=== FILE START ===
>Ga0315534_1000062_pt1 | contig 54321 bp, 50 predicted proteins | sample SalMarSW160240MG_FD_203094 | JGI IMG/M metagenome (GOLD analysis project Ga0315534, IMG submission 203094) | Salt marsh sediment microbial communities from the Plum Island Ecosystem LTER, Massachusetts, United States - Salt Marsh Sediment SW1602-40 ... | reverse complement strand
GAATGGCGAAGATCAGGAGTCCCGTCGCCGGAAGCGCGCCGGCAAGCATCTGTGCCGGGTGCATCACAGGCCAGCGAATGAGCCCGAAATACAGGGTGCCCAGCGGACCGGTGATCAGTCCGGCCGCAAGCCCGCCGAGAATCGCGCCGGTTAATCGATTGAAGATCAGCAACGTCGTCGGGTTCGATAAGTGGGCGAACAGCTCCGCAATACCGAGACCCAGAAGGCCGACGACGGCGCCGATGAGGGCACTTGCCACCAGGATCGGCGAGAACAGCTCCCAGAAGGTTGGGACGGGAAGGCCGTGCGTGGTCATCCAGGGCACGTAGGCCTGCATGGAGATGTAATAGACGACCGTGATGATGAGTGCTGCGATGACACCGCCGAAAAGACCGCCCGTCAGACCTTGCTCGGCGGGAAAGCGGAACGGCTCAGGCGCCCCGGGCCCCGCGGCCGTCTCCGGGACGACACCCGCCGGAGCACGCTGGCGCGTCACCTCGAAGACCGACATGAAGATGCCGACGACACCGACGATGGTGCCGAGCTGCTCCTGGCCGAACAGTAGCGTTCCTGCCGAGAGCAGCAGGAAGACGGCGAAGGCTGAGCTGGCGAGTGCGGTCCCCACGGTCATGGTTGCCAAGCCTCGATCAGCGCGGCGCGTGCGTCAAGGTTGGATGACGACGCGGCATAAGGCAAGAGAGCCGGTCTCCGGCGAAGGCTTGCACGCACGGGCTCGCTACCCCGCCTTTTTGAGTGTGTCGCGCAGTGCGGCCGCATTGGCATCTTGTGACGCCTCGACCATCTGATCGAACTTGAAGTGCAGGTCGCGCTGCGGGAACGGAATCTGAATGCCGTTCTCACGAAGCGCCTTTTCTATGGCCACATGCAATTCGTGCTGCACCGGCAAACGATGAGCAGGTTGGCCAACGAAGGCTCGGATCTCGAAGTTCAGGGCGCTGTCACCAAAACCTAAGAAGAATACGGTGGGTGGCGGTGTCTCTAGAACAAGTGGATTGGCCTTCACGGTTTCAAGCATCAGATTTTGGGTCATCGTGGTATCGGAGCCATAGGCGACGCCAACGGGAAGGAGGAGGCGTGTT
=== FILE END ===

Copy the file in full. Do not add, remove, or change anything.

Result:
>Ga0315534_1000062_pt1 | contig 54321 bp, 50 predicted proteins | sample SalMarSW160240MG_FD_203094 | JGI IMG/M metagenome (GOLD analysis project Ga0315534, IMG submission 203094) | Salt marsh sediment microbial communities from the Plum Island Ecosystem LTER, Massachusetts, United States - Salt Marsh Sediment SW1602-40 ... | reverse complement strand
GAATGGCGAAGATCAGGAGTCCCGTCGCCGGAAGCGCGCCGGCAAGCATCTGTGCCGGGTGCATCACAGGCCAGCGAATGAGCCCGAAATACAGGGTGCCCAGCGGACCGGTGATCAGTCCGGCCGCAAGCCCGCCGAGAATCGCGCCGGTTAATCGATTGAAGATCAGCAACGTCGTCGGGTTCGATAAGTGGGCGAACAGCTCCGCAATACCGAGACCCAGAAGGCCGACGACGGCGCCGATGAGGGCACTTGCCACCAGGATCGGCGAGAACAGCTCCCAGAAGGTTGGGACGGGAAGGCCGTGCGTGGTCATCCAGGGCACGTAGGCCTGCATGGAGATGTAATAGACGACCGTGATGATGAGTGCTGCGATGACACCGCCGAAAAGACCGCCCGTCAGACCTTGCTCGGCGGGAAAGCGGAACGGCTCAGGCGCCCCGGGCCCCGCGGCCGTCTCCGGGACGACACCCGCCGGAGCACGCTGGCGCGTCACCTCGAAGACCGACATGAAGATGCCGACGACACCGACGATGGTGCCGAGCTGCTCCTGGCCGAACAGTAGCGTTCCTGCCGAGAGCAGCAGGAAGACGGCGAAGGCTGAGCTGGCGAGTGCGGTCCCCACGGTCATGGTTGCCAAGCCTCGATCAGCGCGGCGCGTGCGTCAAGGTTGGATGACGACGCGGCATAAGGCAAGAGAGCCGGTCTCCGGCGAAGGCTTGCACGCACGGGCTCGCTACCCCGCCTTTTTGAGTGTGTCGCGCAGTGCGGCCGCATTGGCATCTTGTGACGCCTCGACCATCTGATCGAACTTGAAGTGCAGGTCGCGCTGCGGGAACGGAATCTGAATGCCGTTCTCACGAAGCGCCTTTTCTATGGCCACATGCAATTCGTGCTGCACCGGCAAACGATGAGCAGGTTGGCCAACGAAGGCTCGGATCTCGAAGTTCAGGGCGCTGTCACCAAAACCTAAGAAGAATACGGTGGGTGGCGGTGTCTCTAGAACAAGTGGATTGGCCTTCACGGTTTCAAGCATCAGATTTTGGGTCATCGTGGTATCGGAGCCATAGGCGACGCCAACGGGAAGGAGGAGGCGTGTT